Lebanese Opposition Softens Demands
Lebanese Opposition Softens Lahoud Demand
1 hour, 11 minutes ago
By HUSSEIN DAKROUB, Associated Press Writer
BEIRUT, Lebanon - Seeking a way out of political
deadlock, the anti-Syrian opposition softened its tone
Monday and urged Prime Minister-designate Omar Karami
to form a new government to ensure parliamentary
elections are held on time.
Opposition leader Walid Jumblatt shelved for now his
demand that pro-Syrian President Emile Lahoud step
down immediately. But a waterborne demonstration
Monday showed the opposition's rank-and-file have not
give up their demands for Lahoud to resign.
About 200 opposition supporters staged a protest in
some 50 speedboats and yachts in the St. Georges Hotel
marina, near the site of a massive explosion that
killed former Prime Minister Rafik Hariri and 17
others on Feb. 14 and set off intense anti-Syrian
protests in the country.
In boats festooned with colorful streamers, Lebanese
flags and portraits of Hariri, the demonstrators
hoisted a huge banner demanding "Lahoud's resignation
They chanted the opposition rallying cry � "Freedom,
sovereignty, independence and truth" � a demand for
Syria to withdraw all its troops from Lebanon and for
an independent inquiry to uncover the perpetrators of
the Hariri's assassination.
Jumblatt, who leads the Druse community, indicated in
interviews Sunday and Monday that the opposition now
wants the pro-Syrian Karami to form a government to
enable parliamentary elections to take place on time.
Karami has been trying to form a government of
national unity, but Jumblatt and the opposition have
rejected his overtures, insisting all Syrian troops
leave Lebanon, pro-Syrian security chiefs are
dismissed and an international inquiry into Hariri's
assassination is appointed.
Karami, who was forced out of office by street
demonstrations last month, still commands a majority
in the Lebanese parliament. However, the opposition
believes it will shift the political balance in the
staggered elections, which are due to begin in April
and go through May.
Jumblatt told supporters at his mountain residence
south of Beirut on Sunday that the opposition's
priority is elections, and in order for a vote to take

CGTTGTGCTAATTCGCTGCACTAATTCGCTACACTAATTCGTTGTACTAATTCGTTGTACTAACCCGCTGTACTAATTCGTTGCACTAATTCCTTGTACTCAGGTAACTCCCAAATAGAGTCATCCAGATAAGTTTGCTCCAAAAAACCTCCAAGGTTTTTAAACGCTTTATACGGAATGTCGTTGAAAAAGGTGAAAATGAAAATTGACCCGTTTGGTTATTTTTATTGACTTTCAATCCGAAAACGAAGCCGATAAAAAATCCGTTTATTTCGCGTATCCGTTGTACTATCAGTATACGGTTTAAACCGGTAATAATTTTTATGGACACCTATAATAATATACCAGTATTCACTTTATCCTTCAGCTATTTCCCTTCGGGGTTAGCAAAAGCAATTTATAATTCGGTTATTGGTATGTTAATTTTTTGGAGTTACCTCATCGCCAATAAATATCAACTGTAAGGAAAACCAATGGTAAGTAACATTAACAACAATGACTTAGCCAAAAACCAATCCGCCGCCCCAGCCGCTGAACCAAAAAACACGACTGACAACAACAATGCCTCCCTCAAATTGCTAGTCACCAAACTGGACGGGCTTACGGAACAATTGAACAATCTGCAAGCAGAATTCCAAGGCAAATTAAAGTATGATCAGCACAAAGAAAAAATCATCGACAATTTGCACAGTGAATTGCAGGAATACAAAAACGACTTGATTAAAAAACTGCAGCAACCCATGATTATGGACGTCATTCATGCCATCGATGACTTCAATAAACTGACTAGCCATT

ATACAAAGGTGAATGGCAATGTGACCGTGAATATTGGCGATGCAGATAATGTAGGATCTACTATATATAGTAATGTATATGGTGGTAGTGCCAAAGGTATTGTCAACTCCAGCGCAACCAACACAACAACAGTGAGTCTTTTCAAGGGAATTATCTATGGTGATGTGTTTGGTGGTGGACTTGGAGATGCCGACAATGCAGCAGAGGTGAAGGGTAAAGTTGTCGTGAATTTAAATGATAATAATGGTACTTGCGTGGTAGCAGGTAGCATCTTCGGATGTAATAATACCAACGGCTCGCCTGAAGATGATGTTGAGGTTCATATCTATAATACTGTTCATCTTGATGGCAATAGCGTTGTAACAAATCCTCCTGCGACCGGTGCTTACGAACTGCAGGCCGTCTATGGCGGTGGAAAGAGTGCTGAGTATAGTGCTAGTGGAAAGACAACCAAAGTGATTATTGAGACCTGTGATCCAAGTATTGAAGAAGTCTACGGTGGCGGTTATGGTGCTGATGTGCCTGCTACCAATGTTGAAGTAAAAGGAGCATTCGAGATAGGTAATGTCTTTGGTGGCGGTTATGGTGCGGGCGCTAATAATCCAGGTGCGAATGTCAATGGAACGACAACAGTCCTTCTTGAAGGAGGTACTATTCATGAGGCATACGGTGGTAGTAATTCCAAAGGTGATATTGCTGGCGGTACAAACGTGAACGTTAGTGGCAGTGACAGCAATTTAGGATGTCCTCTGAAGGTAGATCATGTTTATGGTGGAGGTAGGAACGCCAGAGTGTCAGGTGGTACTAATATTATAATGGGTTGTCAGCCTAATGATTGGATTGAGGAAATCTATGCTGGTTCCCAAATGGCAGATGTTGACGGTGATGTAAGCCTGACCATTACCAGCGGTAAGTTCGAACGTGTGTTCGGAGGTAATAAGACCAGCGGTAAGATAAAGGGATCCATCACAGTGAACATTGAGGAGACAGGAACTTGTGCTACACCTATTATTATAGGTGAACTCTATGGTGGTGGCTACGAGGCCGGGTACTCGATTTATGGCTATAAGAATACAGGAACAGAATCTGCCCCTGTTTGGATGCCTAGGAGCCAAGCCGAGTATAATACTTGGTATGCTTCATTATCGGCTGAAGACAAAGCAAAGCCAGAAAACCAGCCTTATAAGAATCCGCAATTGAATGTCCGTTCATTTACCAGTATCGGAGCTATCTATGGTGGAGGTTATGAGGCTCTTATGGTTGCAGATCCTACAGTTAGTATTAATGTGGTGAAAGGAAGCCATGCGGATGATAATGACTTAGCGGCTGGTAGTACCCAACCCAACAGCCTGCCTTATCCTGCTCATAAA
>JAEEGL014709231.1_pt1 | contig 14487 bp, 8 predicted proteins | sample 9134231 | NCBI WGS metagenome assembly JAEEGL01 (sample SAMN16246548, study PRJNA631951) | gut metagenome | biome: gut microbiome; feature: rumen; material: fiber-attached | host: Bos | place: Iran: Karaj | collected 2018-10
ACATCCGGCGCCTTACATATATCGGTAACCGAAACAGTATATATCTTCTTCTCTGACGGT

place, there has to be a government.
"Later, after we win the elections, there will be a
new government. I will then advise President Lahoud to
step down, and then there will be a new regime, a new
president and a new government," he said.
The strategy means Jumblatt has dropped his demand for
the immediate departure of Lahoud, who has rebuffed
such calls. Jumblatt confirmed this to reporters in
Cairo, where he met Egyptian President Hosni Mubarak
(news - web sites) on Monday.
Jumblatt also drew attention to the challenges the
opposition would face if it wins power.
"Our neighbors have occupied and polluted every corner
of the public sector � education, health care,
economic institutions," Jumblatt said in an interview
published in Monday's edition of the Italian newspaper
"Cleaning up Lebanon of Syrian pollution is going to
be more difficult than seeing the Damascus army
outside our borders," he added.
Syria came under massive international and domestic
pressure to withdraw its 14,000 troops in Lebanon
after Hariri's assassination. Last week, it completed
the withdrawal of 4,000 troops to Syria, with the
remaining 10,000 being redeployed to Lebanon's eastern
Early next month, Lebanese and Syrian generals are due
to set a date for the full withdrawal of Syrian troops
from Lebanon. The United Nations (news - web sites)
and the United States have demanded a full withdrawal
Although Syria and its Lebanese allies in government
denied any role in Hariri's assassination, the killing
highlighted Syria's long domination of Lebanon. The
Syrian troops, which first entered the country during
the 1975-90 civil war, made Damascus the power broker
of Lebanese politics.